Thursday, July 24, 2008

Dohanue on Swastikas and Burning Crosses

Today’s already written post will have to wait, given the response from Bill Donahue, the President of the Catholic League, to the desecration of a Eucharist by PZ Myers.

Donahue’s statement, in calling for the University of Minnesota to fire Myers, from MYERS DESECRATES THE EUCHARIST

“It is important for Catholics to know that the University of Minnesota will not tolerate the deliberate destruction of the Eucharist by one of its faculty. Just as African Americans would not tolerate the burning of a cross, and Jews would not tolerate the display of swastikas, Catholics will not tolerate the desecration of the Eucharist.”

The important point to note here is that the Swastika and the burning cross (and the Confederate flag, for that matter), are symbols of actual violence committed against Jews and blacks. These are symbols of organizations that not only advocate, but who have actually committed, physical and violent crimes against the people involved.

Nothing in what Myers has done consists of a real or threatened act of violence against a human being.

So, what Donahue is doing in making this analogy to say that the act of putting a nail through a cracker is equivalent to the slaughter of 6 million Jews, the lynching and segregation of blacks, and a century of slavery.

To make such a statement, of course, is to denigrate - to utterly trivialize - the Holocaust, segregation, and slavery.

"Put a nail through a cracker, kill 6 million Jews, enslave blacks for nearly two centuries and continue to treat them as subhuman for another 100 years after that, it's all the same to me." This is, in effect, what Bill Donahue is saying.

His act of appropriating these symbols of real violence for his own purposes is an ultimate act of exploitation. He is, in fact, harvesting the suffering and harm that these people endured for his own political ends. As such, he is adding a new injustice against the injustices that these others have suffered. He is declaring that their deaths and their suffering is simply another resource that he can appropriate for himself and use at his will.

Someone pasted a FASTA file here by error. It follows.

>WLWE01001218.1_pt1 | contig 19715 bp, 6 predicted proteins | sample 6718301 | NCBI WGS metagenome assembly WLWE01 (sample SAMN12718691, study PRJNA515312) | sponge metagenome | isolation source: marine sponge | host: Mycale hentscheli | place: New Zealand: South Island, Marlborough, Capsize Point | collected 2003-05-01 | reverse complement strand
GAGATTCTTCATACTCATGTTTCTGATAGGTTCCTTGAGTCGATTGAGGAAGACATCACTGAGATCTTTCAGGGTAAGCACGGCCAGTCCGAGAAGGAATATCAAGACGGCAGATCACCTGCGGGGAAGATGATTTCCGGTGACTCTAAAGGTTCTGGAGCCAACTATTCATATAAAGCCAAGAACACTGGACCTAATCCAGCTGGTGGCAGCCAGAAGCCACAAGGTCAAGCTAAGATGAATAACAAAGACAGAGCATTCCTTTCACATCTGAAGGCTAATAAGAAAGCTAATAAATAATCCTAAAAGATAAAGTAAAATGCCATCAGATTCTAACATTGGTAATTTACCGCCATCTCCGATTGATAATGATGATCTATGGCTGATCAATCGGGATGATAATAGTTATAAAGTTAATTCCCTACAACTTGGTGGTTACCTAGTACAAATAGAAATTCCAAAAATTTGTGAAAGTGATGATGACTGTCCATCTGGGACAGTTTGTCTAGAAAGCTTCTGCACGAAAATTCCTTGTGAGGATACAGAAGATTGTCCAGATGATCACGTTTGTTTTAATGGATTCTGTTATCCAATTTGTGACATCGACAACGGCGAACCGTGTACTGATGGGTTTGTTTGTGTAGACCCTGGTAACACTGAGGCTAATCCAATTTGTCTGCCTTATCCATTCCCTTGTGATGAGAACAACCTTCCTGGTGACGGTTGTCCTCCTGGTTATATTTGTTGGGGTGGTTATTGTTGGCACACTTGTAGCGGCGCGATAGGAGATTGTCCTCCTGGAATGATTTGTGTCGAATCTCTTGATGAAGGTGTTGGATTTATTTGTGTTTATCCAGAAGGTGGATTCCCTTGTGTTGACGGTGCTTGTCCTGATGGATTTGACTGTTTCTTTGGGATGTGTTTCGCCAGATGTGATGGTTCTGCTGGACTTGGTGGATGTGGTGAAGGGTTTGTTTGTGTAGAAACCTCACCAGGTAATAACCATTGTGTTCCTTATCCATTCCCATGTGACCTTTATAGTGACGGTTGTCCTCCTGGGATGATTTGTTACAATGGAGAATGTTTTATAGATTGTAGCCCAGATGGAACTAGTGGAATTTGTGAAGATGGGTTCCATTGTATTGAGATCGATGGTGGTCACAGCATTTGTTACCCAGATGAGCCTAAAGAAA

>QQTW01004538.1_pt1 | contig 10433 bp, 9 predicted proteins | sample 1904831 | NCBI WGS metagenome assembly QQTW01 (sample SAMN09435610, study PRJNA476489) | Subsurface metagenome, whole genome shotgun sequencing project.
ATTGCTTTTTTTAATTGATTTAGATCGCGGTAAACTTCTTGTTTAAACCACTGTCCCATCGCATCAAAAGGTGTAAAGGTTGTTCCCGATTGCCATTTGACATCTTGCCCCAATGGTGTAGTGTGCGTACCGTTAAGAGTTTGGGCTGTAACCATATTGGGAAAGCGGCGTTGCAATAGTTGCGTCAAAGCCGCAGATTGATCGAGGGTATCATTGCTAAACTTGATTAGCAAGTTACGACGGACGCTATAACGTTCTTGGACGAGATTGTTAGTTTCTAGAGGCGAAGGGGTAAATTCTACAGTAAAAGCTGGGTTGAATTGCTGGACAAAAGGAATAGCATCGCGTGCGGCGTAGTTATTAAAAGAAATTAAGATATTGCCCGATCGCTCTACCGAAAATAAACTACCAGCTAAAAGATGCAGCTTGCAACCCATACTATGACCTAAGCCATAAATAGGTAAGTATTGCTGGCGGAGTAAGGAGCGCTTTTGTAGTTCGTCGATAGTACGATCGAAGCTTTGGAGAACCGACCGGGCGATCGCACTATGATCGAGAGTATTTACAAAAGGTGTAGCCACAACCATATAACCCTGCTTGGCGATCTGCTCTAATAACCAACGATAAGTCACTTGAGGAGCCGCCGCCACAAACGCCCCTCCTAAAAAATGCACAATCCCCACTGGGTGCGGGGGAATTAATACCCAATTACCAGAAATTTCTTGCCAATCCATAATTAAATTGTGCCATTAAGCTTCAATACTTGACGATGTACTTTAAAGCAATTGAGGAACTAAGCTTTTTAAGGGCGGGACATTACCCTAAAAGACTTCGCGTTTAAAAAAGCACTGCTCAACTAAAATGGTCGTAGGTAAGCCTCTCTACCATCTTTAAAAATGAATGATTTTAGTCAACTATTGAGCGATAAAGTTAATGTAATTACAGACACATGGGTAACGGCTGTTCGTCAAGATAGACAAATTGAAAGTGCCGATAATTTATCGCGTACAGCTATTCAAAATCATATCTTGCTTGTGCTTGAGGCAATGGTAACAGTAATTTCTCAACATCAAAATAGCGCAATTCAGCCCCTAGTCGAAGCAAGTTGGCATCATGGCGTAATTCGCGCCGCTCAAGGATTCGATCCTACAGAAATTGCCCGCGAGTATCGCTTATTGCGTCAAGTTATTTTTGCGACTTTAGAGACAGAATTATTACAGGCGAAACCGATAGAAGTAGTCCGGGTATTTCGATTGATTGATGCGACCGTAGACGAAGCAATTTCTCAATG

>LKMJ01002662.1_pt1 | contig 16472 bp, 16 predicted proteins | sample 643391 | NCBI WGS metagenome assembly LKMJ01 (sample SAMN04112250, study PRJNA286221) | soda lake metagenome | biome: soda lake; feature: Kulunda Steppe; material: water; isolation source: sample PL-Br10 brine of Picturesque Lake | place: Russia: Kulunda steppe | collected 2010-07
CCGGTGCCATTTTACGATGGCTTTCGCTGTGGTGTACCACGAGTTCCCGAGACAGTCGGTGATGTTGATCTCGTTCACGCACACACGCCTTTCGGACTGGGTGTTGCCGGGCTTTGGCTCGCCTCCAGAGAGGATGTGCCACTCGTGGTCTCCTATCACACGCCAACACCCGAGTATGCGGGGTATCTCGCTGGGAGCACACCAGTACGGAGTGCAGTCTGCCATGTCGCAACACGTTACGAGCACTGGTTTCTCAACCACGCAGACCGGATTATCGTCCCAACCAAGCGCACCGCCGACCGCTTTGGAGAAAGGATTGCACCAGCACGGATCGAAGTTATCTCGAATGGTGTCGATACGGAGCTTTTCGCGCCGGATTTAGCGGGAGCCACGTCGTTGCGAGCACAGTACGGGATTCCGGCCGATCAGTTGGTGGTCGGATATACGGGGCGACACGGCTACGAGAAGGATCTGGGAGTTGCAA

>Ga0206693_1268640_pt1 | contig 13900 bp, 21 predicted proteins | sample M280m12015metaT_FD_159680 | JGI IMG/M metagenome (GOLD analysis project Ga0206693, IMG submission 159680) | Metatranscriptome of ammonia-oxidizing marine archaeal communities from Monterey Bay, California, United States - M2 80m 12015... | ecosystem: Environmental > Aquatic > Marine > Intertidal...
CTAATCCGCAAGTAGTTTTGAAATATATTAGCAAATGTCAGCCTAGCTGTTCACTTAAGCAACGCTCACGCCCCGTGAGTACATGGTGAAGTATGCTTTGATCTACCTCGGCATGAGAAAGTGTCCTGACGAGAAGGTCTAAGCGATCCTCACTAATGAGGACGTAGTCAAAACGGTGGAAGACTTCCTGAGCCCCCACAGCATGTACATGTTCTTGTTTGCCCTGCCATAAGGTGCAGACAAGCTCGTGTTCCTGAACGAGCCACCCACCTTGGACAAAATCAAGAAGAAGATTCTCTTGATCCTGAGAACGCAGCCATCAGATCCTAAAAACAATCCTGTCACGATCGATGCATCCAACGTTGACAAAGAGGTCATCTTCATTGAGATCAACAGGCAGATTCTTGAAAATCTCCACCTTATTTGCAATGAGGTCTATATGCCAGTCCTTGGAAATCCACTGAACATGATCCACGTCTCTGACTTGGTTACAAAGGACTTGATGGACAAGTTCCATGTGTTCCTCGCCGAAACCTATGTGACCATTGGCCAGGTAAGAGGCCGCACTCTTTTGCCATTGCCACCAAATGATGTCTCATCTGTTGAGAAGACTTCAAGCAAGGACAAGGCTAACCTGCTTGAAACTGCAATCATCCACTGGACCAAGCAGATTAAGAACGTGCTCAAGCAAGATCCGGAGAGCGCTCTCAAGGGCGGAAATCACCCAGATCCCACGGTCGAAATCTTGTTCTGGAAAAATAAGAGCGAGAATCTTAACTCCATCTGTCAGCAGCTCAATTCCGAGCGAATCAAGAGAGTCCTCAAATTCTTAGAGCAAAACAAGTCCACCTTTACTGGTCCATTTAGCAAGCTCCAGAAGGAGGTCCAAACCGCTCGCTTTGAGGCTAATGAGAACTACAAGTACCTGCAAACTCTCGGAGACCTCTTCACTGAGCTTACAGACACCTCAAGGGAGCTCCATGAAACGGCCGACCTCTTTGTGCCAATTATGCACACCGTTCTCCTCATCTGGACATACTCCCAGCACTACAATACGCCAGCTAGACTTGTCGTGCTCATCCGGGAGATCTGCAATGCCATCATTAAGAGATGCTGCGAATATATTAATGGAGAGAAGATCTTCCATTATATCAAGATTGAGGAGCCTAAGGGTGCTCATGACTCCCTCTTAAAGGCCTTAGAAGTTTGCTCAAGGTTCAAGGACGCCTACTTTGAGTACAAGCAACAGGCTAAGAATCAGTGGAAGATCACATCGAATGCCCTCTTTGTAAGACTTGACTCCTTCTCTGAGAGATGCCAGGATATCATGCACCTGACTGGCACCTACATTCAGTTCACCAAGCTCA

Furthermore, if Donahue's standard of morality were to be universalized, then we would reach the absurd state in which no action can be performed, because you cannot name an act that violates some religious precept somewhere in the world.

Is the act of eating bacon going to be made a hate crime? If we follow Donahue's line of reasoning, this would follow. For a person whose religion forbids the eating of pork, knowledge that somebody else is eating pork can be interpreted as "a statement that my religious beliefs are simply idle prejudices, of no real value". He can clearly argue that, "To show respect for my religion, you must refrain from eating pork. If you violate this prohibition, if you eat pork anyway, we may take this as a sign of hatred and hostility towards those who view the eating of pork to be prohibited."

The desecration of a Eucharist cracker is quite like the eating of pork, or the wearing of a bikini at the beach, or of working on the Sabbath, or of taking the Lord's name in vain. These are the types of acts that those who follow a religion that condemns these acts must nonetheless tolerate in others, because they have no right to impose their purely religious requirements or restrictions on others.

If we follow Donahue even further, we would be viewing the wearing of a bikini on the beach to be the same as burning a cross, or working on the Sabbath to be the same as hanging a swastika in one's cubical.

This is the absurdity of his moral position.

15 comments:

arensb said...

Also, proclaiming the truth of the Trinity is telling Muslims that God (or Muhammad) is wrong, since he explicitly says that God is not a Trinity. Seems a bit of a dilemma.

Oh, and I keep hearing that Darwinism is a religion. So obviously the people calling for PZ to be fired are interfering with his freedom to practice his religion.

Anonymous said...

Perhaps you need to read again:

The policy says that ‘Expressions of disrespectful bias, hate, harassment or hostility against an individual, group or their property because of the individual or group’s actual or perceived race, color, creed, religion…can be forms of discrimination

Alonzo Fyfe said...

anonymous

Perhaps you should read the post before commenting on it. Do you have anything you can say to refute the actual arguments used, or do you just dislike the conclusion?

Transplanted Lawyer said...

I'm growing weary of this whole spectacle because there aren't any actors within it who can be cheered; all I can do is raise the volume of condemnation when the focus shifts from Myers to Donahue.

But I'm pleased it led me to this blog, which is interesting, well-written, and intellectually challenging.

Alonzo Fyfe said...

transplanted lawyer

Thanks for the comments.

If one looks only at this specific issue, I can understand growing weary of the discussion.

However, I have found it to be an interesting venue with which to discuss different topics at all levels of moral philosophy - all the way back to metaethics.